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Australian parts vital for Nissan’s electrified future

Casting call: Nissan Australia’s casting plant in Dandenong was awarded the contract to produce the new-generation Leaf’s water jacket due to its ability to manufacture highly-technical crucial components to the highest standards.

More EV and hybrid production expected to add business to Nissan casting plant


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Nissan logo16 Nov 2017


DESPITE Holden, Ford and Toyota pulling up stumps on Australian production, Nissan’s Dandenong-based casting plant parts manufacturing is expected to grow in the coming years thanks to increased electrified powertrain construction.

The Nissan Casting Plant (NCAP) – which has been in operation for 35 years – produces some of the aluminium components found in vehicles including the Qashqai, Navara, X-Trail, Infiniti Q50 and Renault Koleos.

Crucially however, NCAP creates key parts for the Nissan Leaf electric vehicle (EV) and hybrid powertrains found in the Japanese-market Note and Serena e-Power, namely the water jacket, inverter case and stator housing.

Speaking to journalists at a special 35th anniversary event, NCAP managing director Peter Jones said it was the high quality of the parts produced and expansion of electrified engines that will ensure the facility’s medium-term future.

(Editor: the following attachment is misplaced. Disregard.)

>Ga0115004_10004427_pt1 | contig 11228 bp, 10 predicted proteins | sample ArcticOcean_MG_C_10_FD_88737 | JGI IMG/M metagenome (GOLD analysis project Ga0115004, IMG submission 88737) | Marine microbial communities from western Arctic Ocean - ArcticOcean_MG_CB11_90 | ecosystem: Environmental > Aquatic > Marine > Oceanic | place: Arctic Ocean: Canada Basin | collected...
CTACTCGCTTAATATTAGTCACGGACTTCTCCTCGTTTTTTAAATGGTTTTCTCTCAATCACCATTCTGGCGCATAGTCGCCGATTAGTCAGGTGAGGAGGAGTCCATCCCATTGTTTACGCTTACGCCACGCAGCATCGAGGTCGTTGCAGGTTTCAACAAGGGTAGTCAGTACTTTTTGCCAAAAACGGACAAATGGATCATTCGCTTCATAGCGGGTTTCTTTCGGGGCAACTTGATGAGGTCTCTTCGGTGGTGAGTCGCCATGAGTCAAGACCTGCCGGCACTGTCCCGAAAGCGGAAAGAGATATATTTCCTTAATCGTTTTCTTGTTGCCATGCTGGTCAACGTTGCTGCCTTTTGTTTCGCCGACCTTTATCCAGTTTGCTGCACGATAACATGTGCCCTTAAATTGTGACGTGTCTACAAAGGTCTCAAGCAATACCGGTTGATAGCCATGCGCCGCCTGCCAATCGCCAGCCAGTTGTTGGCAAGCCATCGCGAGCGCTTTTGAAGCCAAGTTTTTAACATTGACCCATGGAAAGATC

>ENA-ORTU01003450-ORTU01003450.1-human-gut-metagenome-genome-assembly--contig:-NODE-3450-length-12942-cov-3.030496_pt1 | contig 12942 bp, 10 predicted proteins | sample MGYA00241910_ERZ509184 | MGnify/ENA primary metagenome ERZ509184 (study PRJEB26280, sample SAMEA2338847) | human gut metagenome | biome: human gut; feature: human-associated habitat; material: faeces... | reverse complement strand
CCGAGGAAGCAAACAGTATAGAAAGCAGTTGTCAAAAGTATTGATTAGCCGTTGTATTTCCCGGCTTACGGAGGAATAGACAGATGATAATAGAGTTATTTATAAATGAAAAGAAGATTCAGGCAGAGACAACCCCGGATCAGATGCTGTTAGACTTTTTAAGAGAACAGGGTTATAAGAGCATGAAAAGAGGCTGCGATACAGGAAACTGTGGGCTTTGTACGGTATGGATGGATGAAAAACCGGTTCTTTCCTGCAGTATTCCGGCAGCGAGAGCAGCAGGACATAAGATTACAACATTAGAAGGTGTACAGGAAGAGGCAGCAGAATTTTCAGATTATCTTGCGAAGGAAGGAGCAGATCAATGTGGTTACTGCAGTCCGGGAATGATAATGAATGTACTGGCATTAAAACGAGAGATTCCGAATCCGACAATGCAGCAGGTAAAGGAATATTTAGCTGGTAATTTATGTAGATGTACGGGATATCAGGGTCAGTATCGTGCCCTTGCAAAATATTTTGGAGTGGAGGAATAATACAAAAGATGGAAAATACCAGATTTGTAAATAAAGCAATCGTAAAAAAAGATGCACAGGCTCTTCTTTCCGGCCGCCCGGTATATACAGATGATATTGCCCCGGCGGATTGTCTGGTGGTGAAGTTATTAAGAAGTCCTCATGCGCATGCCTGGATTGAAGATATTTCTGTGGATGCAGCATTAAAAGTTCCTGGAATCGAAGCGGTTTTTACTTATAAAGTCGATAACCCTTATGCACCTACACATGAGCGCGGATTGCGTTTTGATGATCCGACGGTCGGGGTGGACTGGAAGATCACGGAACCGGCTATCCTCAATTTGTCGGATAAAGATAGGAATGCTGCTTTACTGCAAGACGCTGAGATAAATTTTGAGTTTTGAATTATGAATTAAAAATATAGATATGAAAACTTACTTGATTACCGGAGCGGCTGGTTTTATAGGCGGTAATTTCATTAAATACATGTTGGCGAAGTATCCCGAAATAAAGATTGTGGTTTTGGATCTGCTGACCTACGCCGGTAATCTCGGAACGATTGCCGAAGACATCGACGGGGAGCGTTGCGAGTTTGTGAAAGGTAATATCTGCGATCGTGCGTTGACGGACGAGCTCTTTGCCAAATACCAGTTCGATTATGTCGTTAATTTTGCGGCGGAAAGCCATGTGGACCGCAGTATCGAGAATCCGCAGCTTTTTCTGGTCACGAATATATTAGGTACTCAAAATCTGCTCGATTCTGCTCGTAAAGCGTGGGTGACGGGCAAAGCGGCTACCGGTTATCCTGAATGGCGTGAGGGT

“As they expand the model range that e-Power is on … we’re trying to set ourselves up as the mother plant for production of those specific parts and, to date, we’ve been successful at doing that,” he said.

“We’re hoping as they look to move it to different models that we will be able to maintain contracts, or win contracts, on that and there’s nothing that would indicate that we wouldn’t get them based on our current level of pricing, our current efficiency and our current quality.

“Our aim is to be the preferred Renault-Nissan Alliance manufacturing plant for high-pressure die-cast aluminium for the electric vehicle components by 2020.”

With 13 casting machines in operation and nearly 192 people employed (149 permanent and 43 on contracts and temporary work), the casting plant produces 60 different components with expected volume this year set to top 2.6-million die-cast aluminium parts and over 16,000 tow bars – a combined value of $82.5 million.